Suggested pairing: Bao Dim Sum’s assortment of Dim Sum with a glass of Runaway Red Pinot Noir from Brooks Wines.
A good rule to follow here is, “If it grows together, it goes together.” Try a Txakoli from Spain or a Vinho Verde from Portugal, white wines grown near the ocean that will pair perfectly with seafood. Popular sushi fish like tuna or salmon have a slightly fatty flavor profile that can handle a wine with a little more body than just a simple sparkling wine. As both Txakoli and Vinho Verde have a natural effervescence but aren’t as bubbly as sparkling wine, they will balance out the fats in your yellowtail roll and the spiciness of wasabi.
Suggested pairing: Fatty Tuna’s Toro Nigiri with a glass of Portugal’s Aveleda Vinho Verde.
Avoid sweeter varieties whose flavor would get lost in these rich and spicy Indian dishes. Instead, try an off-dry Riesling from Germany, France, Austria, or Oregon, that will cut through the robustness of a curry, the spiced cheese in a saag paneer, and the roasty meat fats in a lamb vindaloo, as well as temper the spiciness to just the right level.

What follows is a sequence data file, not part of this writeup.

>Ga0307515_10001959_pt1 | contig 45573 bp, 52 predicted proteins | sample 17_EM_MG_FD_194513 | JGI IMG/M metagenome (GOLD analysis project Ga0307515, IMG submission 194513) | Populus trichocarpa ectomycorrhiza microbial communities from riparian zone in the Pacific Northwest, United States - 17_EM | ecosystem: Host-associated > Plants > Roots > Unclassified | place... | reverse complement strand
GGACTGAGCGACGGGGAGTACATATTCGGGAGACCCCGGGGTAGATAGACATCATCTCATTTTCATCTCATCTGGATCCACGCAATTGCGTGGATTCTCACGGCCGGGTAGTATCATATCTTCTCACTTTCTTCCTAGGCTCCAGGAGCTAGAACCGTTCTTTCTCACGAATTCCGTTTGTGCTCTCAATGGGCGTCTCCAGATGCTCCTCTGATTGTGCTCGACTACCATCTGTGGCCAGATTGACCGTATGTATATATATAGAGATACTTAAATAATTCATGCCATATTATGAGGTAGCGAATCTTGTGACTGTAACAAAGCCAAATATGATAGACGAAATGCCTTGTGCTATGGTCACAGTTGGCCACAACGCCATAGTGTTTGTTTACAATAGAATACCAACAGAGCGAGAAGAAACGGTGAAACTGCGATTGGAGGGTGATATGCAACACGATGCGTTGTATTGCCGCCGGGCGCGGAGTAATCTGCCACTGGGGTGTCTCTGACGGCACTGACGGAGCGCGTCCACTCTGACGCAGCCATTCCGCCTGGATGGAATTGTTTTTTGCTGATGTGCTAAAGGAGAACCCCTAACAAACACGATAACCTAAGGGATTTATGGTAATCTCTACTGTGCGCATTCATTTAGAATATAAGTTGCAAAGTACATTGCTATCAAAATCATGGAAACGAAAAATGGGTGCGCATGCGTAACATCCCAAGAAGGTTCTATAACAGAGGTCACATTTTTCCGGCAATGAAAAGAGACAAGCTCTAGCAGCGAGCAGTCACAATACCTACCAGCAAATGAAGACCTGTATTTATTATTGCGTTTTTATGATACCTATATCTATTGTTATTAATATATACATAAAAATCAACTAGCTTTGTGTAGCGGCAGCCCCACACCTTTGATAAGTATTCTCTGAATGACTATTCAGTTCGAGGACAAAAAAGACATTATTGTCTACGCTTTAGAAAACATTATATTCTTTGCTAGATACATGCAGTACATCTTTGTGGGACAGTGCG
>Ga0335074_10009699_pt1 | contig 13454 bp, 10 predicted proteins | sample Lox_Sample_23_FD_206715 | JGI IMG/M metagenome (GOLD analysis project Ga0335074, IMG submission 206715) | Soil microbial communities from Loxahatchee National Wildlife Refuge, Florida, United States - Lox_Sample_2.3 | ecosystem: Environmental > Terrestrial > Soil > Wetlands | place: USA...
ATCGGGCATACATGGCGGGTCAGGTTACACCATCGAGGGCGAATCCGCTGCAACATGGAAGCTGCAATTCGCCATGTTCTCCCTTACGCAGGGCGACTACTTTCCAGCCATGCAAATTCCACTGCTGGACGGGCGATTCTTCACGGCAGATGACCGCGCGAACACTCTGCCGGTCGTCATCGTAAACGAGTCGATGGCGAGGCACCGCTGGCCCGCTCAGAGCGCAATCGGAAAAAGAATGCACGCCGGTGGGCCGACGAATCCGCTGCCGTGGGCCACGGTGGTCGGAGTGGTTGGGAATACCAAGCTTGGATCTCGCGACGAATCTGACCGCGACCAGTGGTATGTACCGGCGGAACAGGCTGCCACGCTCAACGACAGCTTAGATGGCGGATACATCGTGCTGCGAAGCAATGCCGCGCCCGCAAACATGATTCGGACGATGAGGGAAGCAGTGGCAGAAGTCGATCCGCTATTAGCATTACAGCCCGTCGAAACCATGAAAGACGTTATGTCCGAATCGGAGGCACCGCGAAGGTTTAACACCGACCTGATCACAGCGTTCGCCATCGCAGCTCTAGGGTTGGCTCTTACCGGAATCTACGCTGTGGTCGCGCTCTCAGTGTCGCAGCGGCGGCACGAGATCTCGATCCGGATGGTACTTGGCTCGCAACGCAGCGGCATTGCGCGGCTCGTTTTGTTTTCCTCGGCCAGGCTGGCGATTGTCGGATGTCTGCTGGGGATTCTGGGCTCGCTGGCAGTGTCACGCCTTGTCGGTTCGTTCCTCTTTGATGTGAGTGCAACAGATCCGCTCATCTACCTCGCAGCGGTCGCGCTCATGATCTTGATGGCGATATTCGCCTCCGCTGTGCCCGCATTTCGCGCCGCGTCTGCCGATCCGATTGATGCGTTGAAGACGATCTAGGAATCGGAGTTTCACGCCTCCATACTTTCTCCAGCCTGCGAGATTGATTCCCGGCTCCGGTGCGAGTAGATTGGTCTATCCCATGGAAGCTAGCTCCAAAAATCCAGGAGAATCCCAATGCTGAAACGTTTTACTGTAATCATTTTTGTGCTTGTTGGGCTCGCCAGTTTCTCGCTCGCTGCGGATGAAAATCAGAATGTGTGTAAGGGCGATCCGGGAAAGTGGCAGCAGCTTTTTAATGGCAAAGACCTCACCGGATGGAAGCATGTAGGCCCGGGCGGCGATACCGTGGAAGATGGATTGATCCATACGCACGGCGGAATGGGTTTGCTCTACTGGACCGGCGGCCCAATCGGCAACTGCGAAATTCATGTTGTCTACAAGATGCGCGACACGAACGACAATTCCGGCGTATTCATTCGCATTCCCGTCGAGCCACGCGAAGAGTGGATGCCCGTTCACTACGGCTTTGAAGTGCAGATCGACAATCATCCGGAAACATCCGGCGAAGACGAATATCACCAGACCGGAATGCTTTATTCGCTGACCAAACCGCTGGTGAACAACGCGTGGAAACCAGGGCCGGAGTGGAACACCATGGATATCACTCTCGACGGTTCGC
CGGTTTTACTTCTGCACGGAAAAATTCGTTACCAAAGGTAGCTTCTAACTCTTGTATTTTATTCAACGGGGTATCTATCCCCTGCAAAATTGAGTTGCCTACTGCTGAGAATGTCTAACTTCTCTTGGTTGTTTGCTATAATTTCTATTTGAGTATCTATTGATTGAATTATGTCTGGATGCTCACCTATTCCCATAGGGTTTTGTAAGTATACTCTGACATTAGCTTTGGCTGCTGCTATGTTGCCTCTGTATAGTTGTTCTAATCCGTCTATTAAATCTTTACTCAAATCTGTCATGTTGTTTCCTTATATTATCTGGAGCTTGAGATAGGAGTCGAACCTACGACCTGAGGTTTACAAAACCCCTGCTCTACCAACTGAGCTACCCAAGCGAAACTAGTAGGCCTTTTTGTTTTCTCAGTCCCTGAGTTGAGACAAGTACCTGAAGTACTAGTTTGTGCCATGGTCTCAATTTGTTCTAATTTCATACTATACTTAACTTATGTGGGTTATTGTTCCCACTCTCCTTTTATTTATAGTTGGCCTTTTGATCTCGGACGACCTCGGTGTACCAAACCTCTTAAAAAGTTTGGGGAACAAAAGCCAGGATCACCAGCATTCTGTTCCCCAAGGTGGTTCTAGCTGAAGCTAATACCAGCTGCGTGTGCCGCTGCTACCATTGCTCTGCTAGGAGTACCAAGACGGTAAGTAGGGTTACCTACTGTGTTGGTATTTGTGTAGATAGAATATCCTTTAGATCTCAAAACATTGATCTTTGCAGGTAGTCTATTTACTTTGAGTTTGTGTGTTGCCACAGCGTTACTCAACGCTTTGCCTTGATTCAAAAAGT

As a general rule, stay away from spicy reds like a Napa Cabernet or a Zinfandel. These tannic varieties will set your mouth on fire and your need for water skyrocketing.
Suggested pairing: Cafe Gratitude’s Humble / Indian Curry Bowl with a glass of Brooks Wines’ Willamette Valley Riesling from Oregon.
Try a glass of Gruner Veltliner, a dry white wine grown in Austria and filled with flavors of green pepper, lemon, and lime. A medium-bodied wine, Gruner Veltliner will hold up well to the fats in a sloppy pulled pork sandwich, but will also complement vinegary North Carolina-style sauces with its dry notes.
If red is more your style, pair a glass of Zinfandel with a big rack of baby-back ribs. Overflowing with flavors of ripe fruit, Zinfandel will stand up to thick, slathered-on BBQ sauces and complement smoked meats with its cedar, oak, and vanilla notes.
Suggested pairing: Gus’s BBQ’s Memphis Style Baby Back Ribs with a glass of Dry Creek Valley’s Ridge Vineyards’ Three Valleys Zinfandel.